- Muscular-based activities: Jumping on one spot or a trampoline, swinging from monkey bars, carrying heavy books around, wheelbarrow walking, tug-of-war, chair or book stacking, drumming, push-ups and other weight-based activities that require effort and strength may help.
- Oral activities: Oral activities include tasting or eating various foods that stimulate the taste senses, like sour, sweet, or salty food, and perceiving texture, like crunchy, smooth, hard, or soft. Activities like sucking, chewing, and blowing help promote focus.
- Touch activities: Touch activities are designed to stimulate the tactile or touch senses, like playing with materials of varying textures. These include sand, Play-Doh, rice, sugar, jelly, beans, pasta, water and similar.
- Movement activities: Some helpful movement activities could include bike or scooter riding, swinging, jumping, or windmills.
You can generally identify an understimulated child if they show signs of being lethargic despite the physical stimulation, move slower, or have a shorter or decreased attention span. If a child shows discomfort during any activity, cease it immediately. This program must be developed by a professional OT and must be adhered to stringently but not be forced on them.
3. Provide Them With a Sensory Safe Space
Any time a child experiences sensory overload, they may withdraw and avoid contact. By providing them with a safe space to ”offload’, you regain their trust and confidence to continue when they’re ready. Confine an area where they can enjoy silence and peace in solitude.
4. Implement Relaxation Techniques
Most stressful situations can be mitigated through calming and relaxation techniques. Removing a child from a distressing social environment and applying a technique to promote their peace is helpful. Methods include meditation, deep breathing, gentle humming and swaying, warm hugs and comforting words of affirmation. These are immediate ways you could help soothe them.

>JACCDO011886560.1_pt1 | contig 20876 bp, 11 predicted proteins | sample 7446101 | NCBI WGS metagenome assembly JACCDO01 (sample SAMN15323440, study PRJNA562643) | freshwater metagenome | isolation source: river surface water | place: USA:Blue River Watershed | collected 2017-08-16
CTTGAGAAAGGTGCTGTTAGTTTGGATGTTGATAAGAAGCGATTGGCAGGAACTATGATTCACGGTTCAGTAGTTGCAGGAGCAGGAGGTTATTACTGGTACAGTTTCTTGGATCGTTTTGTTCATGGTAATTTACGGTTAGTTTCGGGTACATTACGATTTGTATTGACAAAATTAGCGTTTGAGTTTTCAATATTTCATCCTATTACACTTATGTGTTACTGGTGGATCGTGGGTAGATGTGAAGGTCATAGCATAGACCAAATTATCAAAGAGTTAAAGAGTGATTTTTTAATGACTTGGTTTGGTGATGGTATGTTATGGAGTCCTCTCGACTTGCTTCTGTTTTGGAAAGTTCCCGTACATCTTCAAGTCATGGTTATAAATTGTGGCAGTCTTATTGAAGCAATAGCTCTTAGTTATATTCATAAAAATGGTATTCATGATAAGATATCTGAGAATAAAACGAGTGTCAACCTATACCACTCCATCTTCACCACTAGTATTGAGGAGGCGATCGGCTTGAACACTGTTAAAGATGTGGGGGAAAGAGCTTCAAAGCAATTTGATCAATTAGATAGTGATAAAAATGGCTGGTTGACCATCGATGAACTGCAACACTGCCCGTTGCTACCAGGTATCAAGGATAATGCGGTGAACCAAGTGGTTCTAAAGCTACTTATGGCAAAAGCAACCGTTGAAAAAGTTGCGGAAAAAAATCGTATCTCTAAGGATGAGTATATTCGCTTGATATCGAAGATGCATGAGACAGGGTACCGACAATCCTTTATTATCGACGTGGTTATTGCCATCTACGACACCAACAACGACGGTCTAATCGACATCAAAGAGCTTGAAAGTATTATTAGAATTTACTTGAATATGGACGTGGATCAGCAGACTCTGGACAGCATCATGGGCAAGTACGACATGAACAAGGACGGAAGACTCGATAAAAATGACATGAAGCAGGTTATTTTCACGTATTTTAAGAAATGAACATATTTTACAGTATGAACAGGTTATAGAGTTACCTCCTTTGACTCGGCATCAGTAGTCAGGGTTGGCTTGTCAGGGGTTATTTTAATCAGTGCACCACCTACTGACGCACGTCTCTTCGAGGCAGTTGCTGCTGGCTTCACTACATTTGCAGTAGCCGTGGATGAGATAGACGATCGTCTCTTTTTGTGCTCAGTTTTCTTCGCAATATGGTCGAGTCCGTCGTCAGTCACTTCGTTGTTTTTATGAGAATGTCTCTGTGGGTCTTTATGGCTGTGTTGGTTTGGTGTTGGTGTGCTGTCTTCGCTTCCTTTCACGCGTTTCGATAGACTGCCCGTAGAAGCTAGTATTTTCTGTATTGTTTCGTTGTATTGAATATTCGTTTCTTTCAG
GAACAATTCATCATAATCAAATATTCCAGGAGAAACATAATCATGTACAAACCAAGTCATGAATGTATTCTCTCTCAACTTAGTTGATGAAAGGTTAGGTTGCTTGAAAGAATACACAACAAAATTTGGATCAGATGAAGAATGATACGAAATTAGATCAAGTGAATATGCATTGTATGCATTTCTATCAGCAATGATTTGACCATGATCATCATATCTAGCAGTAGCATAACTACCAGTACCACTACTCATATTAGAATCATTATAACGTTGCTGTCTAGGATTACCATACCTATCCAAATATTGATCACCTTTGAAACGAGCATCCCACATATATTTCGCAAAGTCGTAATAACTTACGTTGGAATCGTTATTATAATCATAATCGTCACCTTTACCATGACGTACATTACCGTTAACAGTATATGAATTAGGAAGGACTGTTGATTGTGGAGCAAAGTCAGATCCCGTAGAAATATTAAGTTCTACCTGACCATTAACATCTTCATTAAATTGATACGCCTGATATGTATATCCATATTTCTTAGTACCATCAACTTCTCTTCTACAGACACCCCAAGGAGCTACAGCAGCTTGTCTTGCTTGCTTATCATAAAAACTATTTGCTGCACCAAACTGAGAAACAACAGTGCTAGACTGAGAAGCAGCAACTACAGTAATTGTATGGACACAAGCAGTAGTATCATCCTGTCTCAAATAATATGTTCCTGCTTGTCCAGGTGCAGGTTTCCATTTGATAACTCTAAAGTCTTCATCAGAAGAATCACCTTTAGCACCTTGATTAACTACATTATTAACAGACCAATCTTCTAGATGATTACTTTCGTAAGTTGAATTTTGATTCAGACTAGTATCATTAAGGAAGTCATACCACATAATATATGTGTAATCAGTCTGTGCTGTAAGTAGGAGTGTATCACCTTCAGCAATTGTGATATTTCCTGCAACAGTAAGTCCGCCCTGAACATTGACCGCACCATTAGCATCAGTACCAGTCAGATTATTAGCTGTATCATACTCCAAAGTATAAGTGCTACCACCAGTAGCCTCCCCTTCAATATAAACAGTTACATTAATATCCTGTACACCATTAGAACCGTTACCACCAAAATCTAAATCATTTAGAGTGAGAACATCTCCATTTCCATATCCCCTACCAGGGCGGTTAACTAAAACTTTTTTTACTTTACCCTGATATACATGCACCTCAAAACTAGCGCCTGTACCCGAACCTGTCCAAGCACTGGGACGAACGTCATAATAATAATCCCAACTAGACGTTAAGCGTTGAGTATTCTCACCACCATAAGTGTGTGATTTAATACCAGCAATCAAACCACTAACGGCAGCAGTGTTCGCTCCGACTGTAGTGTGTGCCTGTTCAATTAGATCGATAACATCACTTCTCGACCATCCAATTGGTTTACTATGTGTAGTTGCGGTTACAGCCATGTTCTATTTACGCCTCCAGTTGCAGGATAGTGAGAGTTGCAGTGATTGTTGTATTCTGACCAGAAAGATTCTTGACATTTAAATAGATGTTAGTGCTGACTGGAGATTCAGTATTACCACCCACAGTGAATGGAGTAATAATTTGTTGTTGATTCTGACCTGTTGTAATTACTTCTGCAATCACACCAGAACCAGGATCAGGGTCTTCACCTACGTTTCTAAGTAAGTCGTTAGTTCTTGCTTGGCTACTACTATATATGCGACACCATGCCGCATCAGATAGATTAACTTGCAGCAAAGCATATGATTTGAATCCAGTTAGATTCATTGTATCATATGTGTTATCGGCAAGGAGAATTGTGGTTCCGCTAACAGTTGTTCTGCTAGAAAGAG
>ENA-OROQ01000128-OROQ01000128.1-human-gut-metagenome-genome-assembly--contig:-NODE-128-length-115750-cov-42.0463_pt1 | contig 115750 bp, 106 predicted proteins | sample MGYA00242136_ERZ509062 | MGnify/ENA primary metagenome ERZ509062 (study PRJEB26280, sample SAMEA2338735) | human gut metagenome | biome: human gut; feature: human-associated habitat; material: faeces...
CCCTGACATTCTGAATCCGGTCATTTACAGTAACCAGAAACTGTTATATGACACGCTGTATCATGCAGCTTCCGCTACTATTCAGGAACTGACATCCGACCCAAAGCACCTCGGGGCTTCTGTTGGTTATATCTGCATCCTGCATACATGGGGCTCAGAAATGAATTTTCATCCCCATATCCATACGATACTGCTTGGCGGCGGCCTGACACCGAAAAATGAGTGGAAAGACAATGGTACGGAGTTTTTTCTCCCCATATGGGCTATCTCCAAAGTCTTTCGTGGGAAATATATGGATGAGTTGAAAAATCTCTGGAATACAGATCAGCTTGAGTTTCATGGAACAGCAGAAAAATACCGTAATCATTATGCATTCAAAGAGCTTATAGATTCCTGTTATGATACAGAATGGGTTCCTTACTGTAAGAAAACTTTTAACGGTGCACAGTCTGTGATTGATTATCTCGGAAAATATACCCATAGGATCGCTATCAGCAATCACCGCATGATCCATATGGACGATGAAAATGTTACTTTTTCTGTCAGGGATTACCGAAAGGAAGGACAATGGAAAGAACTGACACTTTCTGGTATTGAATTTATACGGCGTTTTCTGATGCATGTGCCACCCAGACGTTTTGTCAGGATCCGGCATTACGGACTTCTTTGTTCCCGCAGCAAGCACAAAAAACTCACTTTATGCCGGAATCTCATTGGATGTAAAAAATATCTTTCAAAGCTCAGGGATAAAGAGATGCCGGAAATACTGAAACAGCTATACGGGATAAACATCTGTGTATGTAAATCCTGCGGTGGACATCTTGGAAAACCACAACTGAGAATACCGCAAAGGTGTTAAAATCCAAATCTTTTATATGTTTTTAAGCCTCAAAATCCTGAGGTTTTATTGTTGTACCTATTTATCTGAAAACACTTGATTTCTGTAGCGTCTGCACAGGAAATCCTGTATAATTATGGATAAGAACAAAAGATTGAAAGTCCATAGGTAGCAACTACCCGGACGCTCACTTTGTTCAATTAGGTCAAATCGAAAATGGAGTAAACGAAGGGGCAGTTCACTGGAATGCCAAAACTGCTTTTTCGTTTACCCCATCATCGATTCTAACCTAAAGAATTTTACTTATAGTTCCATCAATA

5. Keep Fidget Toys Close
Children with autism find solace in repetitive actions like rocking back and forth when anxious. Having a fidget toy at hand is helpful because of the consistent pressure applied when handling it, which also helps promote muscular sensory activity.
How Kids SPOT Can Help With Anxiety
While there are tips to help cope with autism and social anxiety in children, it is not a one-size-fits-all remedy for every situation. We recommend consulting an experienced Occupational or ABA Therapist who will tailor their services to the individual’s needs.
Kids SPOT has various treatments to help. We focus on pediatric therapy while specializing in speech, physical, and occupational therapy for children and adolescents from birth to 21 years. Our ABA therapy is specially designed to treat Autism Spectrum Disorder (ASD) and related disorders. Our range of services is comprehensive, with numerous benefits for patients, some of which include:
- Assisting in developing children’s physical, social, and cognitive skills to promote social engagement.
- Helping children process information through sensory stimulation.
- Preparing children with autism and social anxiety for school and integrating into society as adults.
- Boosting confidence and independence to handle stressful situations by themselves over time.
There are many more benefits for children with autism, all aimed at enhancing their quality of life.
Contact Kids SPOT for Anxiety Treatment Today
Whichever service you need, Kids SPOT can assist. Whether for ABA, speech, physical, or occupational therapy, we go out of our way for our patients. Find a location near you and specify the service you require.
When you’re ready to discuss your needs with us, complete a contact request form, and we will call you back.